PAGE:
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Modi-India Inc meet: A move to boost confidence amid crisis

By Nivedita Mookerji
Last updated on: September 08, 2015 13:52 IST
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The meeting will focus on how to make the crisis an opportunity for India.

Image: Prime Minister Narendra Modi chairing a high-level meeting on the global economic scenario, in New Delhi on September 8, 2015. Photograph, courtesy: PIB
 
 

Captains of India Inc, including Tata group chief Cyrus Mistry, Reliance Industries Chairman Mukesh Ambani, Reliance Group head Anil Ambani, State Bank of India Chairman Arundhati Bhattacharya, ICICI Bank Managing Director and chief executive Chanda Kochhar, Aditya Birla Group Chairman Kumar Mangalam Birla and Adani Group chief Gautam Adani, are expected to gather at Prime Minister Narendra Modi’s 7 Race Course Road residence in New Delhi on Tuesday morning for a rare interaction.

Chiefs of industry chambers — the Confederation of Indian Industry, the Federation of Indian Chambers of Commerce and Industry, and the Associated Chambers of Commerce and Industry — will also be present at the meeting, as will a few economists.

They are part of a select group invited to discuss the “recent global events and opportunity for India”.

In all, 40 delegates, including Cabinet ministers, bureaucrats, leading bankers and top central bank officials will be present, according to a government statement.

While Modi and his senior finance ministry officials have maintained that the global economic crisis, especially the Chinese stock market crash and the devaluation of the yuan, will create opportunities for India, many think otherwise. “India can take advantage of the global development in a limited way,” says Madan Sabnavis, chief economist at CARE Ratings. 

Devendra Pant, chief economist at India Ratings, says, “How much of it is an opportunity for India will depend on whether Indian industry can ramp up production to China’s scale.”

Aditi Nayar, senior economist at ICRA, however, said, “The continued fall in global commodity prices particularly benefits India, which has a high intensity of commodity imports. A lower import bill would cushion the impact of lacklustre exports related to the weak outlook for global demand, on the Indian current account deficit.”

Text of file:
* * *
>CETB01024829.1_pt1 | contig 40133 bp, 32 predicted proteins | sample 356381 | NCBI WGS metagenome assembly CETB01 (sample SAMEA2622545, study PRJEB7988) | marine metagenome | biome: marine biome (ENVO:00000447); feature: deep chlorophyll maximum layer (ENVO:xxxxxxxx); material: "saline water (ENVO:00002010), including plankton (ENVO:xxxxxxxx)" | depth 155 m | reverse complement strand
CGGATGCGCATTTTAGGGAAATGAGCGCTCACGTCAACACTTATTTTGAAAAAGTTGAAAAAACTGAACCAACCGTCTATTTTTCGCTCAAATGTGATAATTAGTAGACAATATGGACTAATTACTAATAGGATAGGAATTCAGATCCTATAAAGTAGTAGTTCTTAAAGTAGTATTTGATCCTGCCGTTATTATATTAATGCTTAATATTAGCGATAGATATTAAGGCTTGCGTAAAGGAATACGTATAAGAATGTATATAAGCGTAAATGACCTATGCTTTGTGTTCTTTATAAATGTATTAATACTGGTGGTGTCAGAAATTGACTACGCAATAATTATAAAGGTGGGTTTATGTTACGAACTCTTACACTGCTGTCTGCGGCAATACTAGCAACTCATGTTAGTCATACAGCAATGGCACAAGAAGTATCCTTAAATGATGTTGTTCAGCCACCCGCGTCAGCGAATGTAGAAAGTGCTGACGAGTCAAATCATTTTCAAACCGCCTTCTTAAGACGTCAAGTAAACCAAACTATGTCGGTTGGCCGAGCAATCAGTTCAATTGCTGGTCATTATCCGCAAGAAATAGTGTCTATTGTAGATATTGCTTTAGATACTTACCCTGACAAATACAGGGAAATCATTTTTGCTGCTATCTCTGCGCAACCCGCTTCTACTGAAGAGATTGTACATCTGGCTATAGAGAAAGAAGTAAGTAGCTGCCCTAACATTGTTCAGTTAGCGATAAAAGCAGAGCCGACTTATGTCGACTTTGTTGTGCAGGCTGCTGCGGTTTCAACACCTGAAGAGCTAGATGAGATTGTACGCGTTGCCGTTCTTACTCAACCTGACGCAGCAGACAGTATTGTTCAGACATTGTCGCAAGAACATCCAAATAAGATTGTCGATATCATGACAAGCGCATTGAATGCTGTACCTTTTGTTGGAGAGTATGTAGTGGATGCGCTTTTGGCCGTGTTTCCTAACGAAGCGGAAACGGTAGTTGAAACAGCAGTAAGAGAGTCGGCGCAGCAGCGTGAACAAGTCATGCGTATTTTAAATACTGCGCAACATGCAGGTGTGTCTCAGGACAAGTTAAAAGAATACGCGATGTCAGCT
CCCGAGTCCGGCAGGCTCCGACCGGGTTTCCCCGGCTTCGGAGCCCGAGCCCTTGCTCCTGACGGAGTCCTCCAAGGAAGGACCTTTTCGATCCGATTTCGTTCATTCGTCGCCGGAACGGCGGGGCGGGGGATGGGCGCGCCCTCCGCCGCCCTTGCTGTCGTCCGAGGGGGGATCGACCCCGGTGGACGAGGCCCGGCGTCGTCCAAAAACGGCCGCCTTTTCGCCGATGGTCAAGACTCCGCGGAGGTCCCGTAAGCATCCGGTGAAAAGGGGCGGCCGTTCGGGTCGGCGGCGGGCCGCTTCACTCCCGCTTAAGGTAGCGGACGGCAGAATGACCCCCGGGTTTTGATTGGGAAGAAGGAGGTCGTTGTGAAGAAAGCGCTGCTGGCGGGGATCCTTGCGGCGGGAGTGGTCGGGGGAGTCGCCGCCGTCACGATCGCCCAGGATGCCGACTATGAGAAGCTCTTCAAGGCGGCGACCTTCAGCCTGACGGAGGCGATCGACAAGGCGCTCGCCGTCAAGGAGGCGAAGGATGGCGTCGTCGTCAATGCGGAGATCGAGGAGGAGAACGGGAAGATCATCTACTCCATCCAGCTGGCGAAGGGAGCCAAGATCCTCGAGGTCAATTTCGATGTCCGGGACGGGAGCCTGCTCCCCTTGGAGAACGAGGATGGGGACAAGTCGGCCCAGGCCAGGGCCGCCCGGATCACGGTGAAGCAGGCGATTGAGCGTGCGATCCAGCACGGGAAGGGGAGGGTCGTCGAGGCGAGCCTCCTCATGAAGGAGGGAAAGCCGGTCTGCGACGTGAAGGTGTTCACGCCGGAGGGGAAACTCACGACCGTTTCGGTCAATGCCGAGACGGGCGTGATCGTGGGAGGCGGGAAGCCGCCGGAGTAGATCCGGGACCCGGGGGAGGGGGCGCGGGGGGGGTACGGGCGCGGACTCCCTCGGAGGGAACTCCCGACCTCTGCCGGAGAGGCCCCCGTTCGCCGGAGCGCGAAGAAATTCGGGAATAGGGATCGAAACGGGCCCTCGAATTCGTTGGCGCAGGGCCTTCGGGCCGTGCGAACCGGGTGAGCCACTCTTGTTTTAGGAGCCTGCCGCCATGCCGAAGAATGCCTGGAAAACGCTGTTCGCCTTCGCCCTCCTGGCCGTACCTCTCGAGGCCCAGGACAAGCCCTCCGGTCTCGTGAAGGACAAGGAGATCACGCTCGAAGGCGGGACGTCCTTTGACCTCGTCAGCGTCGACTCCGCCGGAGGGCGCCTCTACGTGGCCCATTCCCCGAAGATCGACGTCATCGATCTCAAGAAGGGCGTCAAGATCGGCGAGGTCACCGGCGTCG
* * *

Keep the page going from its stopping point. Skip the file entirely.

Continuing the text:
It isn’t often that the PM meets industry leaders. This time, the move was to “spur confidence”, experts said.

In a departure, Modi and his team have laid out a well-defined programme for Tuesday morning, for about two and a half hours. Each speaker has been allotted exactly three minutes to make a case as to how India can take advantage of the crisis.

“Many of the industrialists invited were trying to figure who else would be there at 7 RCR,” said a source.

The focus of the interaction will be how the global economic downturn can be an opportunity for India. In the past two weeks, the PM and his senior Cabinet colleagues have engaged in dialogue with bankers and global experts on managing the economy, while dismissing any negative implication of these events on India.

According to the schedule for the meeting, Finance Minister Arun Jaitley will open the session at 10.30 am. Chief Economic Advisor Arvind Subramanian is expected to make a presentation for about five minutes.

The 27 invitees will get three minutes each for their presentations. This will be followed by a 10-minute discussion, after which the PM will address those present and Jaitley will sum up.

The last time Modi had met industry representatives was on June 30. That meeting was aimed at hearing industry’s grievances on issues such as high capital costs, ease of doing business and taxation.

It was the first time he met industry leaders together, since taking over as PM in May 2014. He, had, however held separate meetings with a few companies and business chamber earlier. 

Currently, the sentiment is negative, says Sabnavis.

“So, the idea behind the interaction is to tell industry things are alright and build its confidence.”

He, however, added as India was a domestic-oriented economy, any significant opportunity from the global economic crisis was unlikely. “The current government has consistently tried to keep the positive sentiment alive, and this is another such move.”

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Nivedita Mookerji in New Delhi
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